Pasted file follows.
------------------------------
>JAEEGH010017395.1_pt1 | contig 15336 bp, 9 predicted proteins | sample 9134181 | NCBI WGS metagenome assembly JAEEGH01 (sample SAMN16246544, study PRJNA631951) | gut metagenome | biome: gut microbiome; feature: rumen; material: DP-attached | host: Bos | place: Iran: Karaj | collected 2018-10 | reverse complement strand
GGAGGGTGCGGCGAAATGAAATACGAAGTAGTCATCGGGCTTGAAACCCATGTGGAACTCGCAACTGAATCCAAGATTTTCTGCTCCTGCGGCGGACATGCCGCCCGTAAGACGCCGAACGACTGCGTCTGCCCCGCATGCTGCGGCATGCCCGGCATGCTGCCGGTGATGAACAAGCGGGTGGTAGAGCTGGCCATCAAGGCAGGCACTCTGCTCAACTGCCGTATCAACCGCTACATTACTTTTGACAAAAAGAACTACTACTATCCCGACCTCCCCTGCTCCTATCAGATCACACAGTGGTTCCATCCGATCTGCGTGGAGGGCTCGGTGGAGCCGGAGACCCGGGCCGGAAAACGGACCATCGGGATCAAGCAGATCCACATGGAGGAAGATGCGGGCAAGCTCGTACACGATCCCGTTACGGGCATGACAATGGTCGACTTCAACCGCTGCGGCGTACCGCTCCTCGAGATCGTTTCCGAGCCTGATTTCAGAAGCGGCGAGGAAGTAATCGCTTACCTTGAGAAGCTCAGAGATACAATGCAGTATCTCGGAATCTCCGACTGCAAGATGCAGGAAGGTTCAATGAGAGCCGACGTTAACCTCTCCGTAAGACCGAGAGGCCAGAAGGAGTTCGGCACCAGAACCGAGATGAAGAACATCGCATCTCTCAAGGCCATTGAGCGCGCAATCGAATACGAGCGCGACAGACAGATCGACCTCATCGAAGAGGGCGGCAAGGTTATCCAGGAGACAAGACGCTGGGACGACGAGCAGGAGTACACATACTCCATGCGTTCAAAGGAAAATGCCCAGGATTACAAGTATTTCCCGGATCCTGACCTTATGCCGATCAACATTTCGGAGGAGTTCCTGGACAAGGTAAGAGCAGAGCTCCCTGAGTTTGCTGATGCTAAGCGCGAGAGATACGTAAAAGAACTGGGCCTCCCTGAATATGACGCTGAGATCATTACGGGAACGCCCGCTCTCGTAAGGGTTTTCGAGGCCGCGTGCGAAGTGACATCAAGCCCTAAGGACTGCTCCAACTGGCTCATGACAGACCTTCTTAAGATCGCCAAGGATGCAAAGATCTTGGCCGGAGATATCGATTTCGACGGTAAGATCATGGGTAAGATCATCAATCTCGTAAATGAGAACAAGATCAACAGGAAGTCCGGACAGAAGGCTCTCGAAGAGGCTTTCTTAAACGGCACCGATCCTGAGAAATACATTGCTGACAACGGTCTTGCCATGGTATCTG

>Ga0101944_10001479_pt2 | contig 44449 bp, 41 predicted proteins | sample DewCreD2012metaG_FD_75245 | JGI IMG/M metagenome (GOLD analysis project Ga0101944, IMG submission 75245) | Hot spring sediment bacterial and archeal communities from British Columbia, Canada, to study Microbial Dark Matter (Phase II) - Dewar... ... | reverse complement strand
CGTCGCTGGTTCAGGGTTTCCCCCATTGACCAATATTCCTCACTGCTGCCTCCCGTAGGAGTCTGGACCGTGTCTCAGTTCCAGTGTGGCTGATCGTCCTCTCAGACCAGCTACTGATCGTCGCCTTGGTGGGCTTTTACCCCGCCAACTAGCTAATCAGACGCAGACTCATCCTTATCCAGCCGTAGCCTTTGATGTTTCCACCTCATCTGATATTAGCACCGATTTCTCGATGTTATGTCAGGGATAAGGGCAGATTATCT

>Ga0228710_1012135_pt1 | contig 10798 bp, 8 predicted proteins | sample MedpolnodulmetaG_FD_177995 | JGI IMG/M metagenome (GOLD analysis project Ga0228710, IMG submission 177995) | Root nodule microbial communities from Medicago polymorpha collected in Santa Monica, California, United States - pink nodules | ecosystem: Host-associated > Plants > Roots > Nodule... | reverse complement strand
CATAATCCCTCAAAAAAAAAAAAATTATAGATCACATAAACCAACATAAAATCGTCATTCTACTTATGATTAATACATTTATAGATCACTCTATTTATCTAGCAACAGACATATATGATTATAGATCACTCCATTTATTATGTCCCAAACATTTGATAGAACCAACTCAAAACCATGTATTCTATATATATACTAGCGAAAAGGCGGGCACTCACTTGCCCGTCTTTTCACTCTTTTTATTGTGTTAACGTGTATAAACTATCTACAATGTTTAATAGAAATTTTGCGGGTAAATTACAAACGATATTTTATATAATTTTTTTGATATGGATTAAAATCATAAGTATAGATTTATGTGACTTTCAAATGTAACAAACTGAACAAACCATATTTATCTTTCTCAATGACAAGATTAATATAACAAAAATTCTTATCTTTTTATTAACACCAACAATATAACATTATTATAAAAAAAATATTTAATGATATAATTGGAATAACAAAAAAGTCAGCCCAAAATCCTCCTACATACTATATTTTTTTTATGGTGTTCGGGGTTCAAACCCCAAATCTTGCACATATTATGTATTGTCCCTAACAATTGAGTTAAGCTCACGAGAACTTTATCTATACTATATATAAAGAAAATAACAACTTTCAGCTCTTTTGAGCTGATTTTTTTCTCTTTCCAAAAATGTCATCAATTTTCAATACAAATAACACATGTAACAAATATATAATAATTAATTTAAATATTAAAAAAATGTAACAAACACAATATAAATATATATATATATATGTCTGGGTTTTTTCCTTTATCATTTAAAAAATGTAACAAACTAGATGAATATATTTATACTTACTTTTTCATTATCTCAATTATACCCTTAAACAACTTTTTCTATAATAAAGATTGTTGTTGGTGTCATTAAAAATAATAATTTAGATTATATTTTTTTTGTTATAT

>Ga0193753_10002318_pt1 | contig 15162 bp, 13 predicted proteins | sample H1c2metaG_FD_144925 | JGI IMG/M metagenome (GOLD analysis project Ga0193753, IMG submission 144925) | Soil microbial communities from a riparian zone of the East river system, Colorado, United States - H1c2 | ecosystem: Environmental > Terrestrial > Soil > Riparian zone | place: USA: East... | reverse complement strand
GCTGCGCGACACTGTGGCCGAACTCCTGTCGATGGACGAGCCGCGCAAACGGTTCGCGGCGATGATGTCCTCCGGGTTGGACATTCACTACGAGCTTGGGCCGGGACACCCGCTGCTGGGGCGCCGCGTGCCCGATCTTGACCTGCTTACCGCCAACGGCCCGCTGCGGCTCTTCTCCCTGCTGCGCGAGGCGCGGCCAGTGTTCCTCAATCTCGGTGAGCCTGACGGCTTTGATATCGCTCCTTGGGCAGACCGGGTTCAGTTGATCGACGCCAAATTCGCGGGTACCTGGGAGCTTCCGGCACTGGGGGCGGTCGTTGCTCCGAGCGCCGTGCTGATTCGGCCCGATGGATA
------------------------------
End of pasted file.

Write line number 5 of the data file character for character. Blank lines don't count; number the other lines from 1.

>Ga0228710_1012135_pt1 | contig 10798 bp, 8 predicted proteins | sample MedpolnodulmetaG_FD_177995 | JGI IMG/M metagenome (GOLD analysis project Ga0228710, IMG submission 177995) | Root nodule microbial communities from Medicago polymorpha collected in Santa Monica, California, United States - pink nodules | ecosystem: Host-associated > Plants > Roots > Nodule... | reverse complement strand